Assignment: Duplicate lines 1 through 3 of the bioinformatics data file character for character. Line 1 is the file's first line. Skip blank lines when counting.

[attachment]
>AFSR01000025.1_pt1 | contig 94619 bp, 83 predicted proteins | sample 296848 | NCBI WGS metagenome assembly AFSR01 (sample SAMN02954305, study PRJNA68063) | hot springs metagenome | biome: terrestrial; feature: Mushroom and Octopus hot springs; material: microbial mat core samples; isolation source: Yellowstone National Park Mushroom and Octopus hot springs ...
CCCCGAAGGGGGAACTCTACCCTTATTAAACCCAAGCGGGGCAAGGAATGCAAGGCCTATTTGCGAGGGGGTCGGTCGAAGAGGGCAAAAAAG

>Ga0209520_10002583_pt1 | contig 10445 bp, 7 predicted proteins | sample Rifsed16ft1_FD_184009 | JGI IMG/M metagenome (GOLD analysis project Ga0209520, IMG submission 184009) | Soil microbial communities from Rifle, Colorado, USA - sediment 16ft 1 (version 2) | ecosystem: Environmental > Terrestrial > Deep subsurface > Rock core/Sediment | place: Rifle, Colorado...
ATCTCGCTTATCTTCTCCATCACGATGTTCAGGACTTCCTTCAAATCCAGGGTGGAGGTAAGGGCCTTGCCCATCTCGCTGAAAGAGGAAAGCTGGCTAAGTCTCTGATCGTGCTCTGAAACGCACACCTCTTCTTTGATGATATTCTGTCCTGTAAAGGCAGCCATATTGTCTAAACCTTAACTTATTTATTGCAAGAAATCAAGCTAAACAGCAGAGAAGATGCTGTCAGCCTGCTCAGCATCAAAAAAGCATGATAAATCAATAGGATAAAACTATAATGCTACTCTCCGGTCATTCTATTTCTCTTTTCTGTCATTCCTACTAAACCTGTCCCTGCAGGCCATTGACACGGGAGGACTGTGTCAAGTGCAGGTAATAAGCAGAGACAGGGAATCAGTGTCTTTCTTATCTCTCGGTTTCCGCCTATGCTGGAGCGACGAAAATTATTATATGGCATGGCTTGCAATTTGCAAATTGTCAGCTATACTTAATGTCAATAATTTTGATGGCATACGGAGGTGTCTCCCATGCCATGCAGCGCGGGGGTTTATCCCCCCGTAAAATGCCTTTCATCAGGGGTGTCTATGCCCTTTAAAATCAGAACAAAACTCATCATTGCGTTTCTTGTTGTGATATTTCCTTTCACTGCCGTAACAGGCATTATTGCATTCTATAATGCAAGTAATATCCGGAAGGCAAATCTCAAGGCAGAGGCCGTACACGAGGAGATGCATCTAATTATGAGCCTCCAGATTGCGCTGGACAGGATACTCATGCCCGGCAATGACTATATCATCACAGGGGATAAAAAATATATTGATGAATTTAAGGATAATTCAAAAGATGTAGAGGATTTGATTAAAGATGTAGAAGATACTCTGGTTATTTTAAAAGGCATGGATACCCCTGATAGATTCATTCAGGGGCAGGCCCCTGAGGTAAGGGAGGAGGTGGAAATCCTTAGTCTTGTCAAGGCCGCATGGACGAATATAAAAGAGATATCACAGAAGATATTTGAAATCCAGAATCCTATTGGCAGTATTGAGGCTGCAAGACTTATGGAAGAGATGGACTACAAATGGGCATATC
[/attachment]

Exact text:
>AFSR01000025.1_pt1 | contig 94619 bp, 83 predicted proteins | sample 296848 | NCBI WGS metagenome assembly AFSR01 (sample SAMN02954305, study PRJNA68063) | hot springs metagenome | biome: terrestrial; feature: Mushroom and Octopus hot springs; material: microbial mat core samples; isolation source: Yellowstone National Park Mushroom and Octopus hot springs ...
CCCCGAAGGGGGAACTCTACCCTTATTAAACCCAAGCGGGGCAAGGAATGCAAGGCCTATTTGCGAGGGGGTCGGTCGAAGAGGGCAAAAAAG

>Ga0209520_10002583_pt1 | contig 10445 bp, 7 predicted proteins | sample Rifsed16ft1_FD_184009 | JGI IMG/M metagenome (GOLD analysis project Ga0209520, IMG submission 184009) | Soil microbial communities from Rifle, Colorado, USA - sediment 16ft 1 (version 2) | ecosystem: Environmental > Terrestrial > Deep subsurface > Rock core/Sediment | place: Rifle, Colorado...